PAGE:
It all worked out and I had a lovely, if rainy, time in Hakodate. My room was at the Nice Day Inn, just a few blocks from the train station. Saito-san is a sweet little grandma who has operated her boarding house for many years. The guest rooms are on the ground floor and she lives on the upper floor. There are two rooms with two bunk beds in each; two showers and two sinks, a table with coffee cups, hot water and instant coffee. Old posters, photographs and journals decorate the walls. My hostess spoke pretty good English. She told me that she and her husband had lived in Hawaii many years ago and she learned English while living there. Her husband died several years ago and she runs the hostel/inn/boarding house by herself.

Journals from past years. Reminds me of shelter registers from the AT.

Journals from past years.

My hostess at the Nice Day Inn.

My hostess at the Nice Day Inn.

I walked around the bay area in the light rain. Hakodate was one of the first ports opened to American whaling ships in 1854 when Japan began trading with the West. There were several historical buildings which were significant during this time. I would have explored more of these places, but the rain had increased and instead I went to a local sushi train restaurant, one of my favorite types of eateries in Japan.

Sushi train restaurant in Hakodate.

Sushi train restaurant in Hakodate.

By the time I returned to my room to settle in, it was raining quite hard. A few minutes later, there was a knock on the front door and a male voice asked Saito-san if there were any rooms available. I heard her say, “Sorry, all full. Sorry, full.” Then there was some hesitation and shuffling about and then she knocked on my door. With apologetic eyes she looked at me and asked, “Sorry, can two boys stay in here with you? So sorry.” The other bunk room was taken and I was the only person in a room with two bunk beds and it was raining outside. Of course, I was happy to have them stay there. So Julio and Raphael from Italy (!) who were on their way to Wakkanai (a city in northern Hokkaido) moved in. They were polite and full of happy energy and on a quest to find fresh squid, a specialty of Hakodate. I was asleep when they returned and still sleeping when they left in the morning, so our encounter was brief.

My reserved seat ticket was scheduled for the last train but I was able to catch a morning train and get a non-reserved seat. However, all of those seats were taken and there was only standing room available in between the cars. At first it didn’t seem so bad, but eventually it became hot and crowded. Being prone to motion sickness, I knew this was going to be a long ride to Sapporo.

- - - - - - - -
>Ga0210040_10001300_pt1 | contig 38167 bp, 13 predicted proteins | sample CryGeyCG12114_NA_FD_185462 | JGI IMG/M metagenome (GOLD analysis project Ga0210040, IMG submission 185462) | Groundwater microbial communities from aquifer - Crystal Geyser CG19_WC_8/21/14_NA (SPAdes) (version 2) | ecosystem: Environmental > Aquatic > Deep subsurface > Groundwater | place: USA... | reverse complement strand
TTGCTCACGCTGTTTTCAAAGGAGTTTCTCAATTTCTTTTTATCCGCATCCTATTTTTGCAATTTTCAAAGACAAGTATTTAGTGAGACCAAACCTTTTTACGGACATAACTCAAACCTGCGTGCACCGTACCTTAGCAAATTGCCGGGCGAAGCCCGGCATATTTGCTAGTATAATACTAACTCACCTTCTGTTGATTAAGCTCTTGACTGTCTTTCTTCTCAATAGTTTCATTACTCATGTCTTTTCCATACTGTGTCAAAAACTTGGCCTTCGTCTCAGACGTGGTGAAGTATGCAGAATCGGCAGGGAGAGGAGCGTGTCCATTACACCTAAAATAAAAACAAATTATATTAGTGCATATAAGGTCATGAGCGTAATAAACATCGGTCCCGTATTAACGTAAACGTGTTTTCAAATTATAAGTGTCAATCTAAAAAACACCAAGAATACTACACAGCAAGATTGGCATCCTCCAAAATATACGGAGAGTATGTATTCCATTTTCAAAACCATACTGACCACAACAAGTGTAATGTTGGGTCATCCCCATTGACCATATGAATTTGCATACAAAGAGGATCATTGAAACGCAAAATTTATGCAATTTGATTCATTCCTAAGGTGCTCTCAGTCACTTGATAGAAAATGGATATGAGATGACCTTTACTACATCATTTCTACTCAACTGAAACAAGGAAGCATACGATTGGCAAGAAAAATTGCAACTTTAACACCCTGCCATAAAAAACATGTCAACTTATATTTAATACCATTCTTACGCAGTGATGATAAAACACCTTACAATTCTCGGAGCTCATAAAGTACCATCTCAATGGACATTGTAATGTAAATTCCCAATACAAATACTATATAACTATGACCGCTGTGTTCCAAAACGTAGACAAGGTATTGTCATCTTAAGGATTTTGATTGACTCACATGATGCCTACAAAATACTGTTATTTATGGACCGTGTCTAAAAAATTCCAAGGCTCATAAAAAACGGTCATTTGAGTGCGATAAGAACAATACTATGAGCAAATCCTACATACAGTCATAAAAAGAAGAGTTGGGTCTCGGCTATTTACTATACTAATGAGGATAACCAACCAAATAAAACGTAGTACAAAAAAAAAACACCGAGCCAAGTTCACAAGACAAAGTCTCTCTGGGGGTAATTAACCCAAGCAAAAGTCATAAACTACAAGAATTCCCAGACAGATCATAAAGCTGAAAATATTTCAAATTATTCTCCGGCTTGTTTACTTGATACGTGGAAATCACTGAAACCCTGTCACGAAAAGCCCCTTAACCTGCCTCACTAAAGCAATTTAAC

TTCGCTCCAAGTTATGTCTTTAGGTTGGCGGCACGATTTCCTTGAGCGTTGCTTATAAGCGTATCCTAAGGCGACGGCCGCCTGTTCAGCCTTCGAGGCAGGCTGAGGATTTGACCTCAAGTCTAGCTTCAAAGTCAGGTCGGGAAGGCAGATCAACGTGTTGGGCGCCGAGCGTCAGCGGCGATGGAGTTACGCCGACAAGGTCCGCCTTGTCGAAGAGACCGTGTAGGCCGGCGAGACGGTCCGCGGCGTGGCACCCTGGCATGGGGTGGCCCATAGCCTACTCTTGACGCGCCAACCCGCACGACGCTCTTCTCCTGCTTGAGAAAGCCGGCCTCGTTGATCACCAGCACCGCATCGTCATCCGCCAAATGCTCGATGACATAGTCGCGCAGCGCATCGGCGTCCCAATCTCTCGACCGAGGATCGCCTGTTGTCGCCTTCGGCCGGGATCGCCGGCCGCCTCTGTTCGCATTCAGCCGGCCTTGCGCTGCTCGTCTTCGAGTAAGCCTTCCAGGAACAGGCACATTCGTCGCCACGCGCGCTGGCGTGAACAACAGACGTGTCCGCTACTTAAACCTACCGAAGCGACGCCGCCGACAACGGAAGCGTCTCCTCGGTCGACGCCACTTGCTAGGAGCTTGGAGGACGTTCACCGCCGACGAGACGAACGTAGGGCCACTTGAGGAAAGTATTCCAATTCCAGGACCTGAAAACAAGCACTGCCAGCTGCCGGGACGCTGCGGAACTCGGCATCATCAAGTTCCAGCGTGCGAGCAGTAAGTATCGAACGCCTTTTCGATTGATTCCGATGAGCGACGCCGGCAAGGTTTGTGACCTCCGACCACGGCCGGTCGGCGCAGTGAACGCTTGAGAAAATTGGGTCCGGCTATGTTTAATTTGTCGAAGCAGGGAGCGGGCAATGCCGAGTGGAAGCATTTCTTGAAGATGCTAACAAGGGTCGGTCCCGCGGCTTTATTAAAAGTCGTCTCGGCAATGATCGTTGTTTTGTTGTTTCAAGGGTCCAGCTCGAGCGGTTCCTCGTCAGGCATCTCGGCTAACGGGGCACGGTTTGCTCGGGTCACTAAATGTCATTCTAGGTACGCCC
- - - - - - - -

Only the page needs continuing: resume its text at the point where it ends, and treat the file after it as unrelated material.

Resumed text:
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After a couple of hours, I was able to move to the regular car when a few people exited at previous stops. Standing there was much better and I even had a seat for the last hour of the trip.

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Four hours later, I arrived in Sapporo. I took a local train to my hostel for the night: the cozy, clean and lovely, Jimmyz Backpackers. That’s it, just Jimmyz Backpackers. :)

Jimmy - of Jimmyz'.

Jimmy – of Jimmyz.

Community area.

Community area. Jazz music played in the background.

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There were two rooms upstairs with very comfortable bunk beds and plenty of space to move around. The showers and bathrooms were clean and modern. The kitchen area was small but had everything for preparing good meals.

I met a few other foreigners including Liz, who teaches in Wakkanai (where the Italians were headed). She’d been to Sapporo several times and knew of a restaurant – Garaku – that served a local specialty, curry soup, which was fantastic. Then we walked around enjoying the bright lights of Sapporo, which felt like a mini-version of Tokyo: interesting people, but not the densely packed crowds; lots of tall buildings, but not overwhelmingly so; one significant train station, not several with similar-sounding names.

Enjoying curry soup with Liz.

Curry soup with Liz at Garaku

I stayed at Jimmyz for two nights – my first night in Sapporo, and my last night, after traveling to Asahikawa to see the famous lavender farms which I’ll write about in Part II.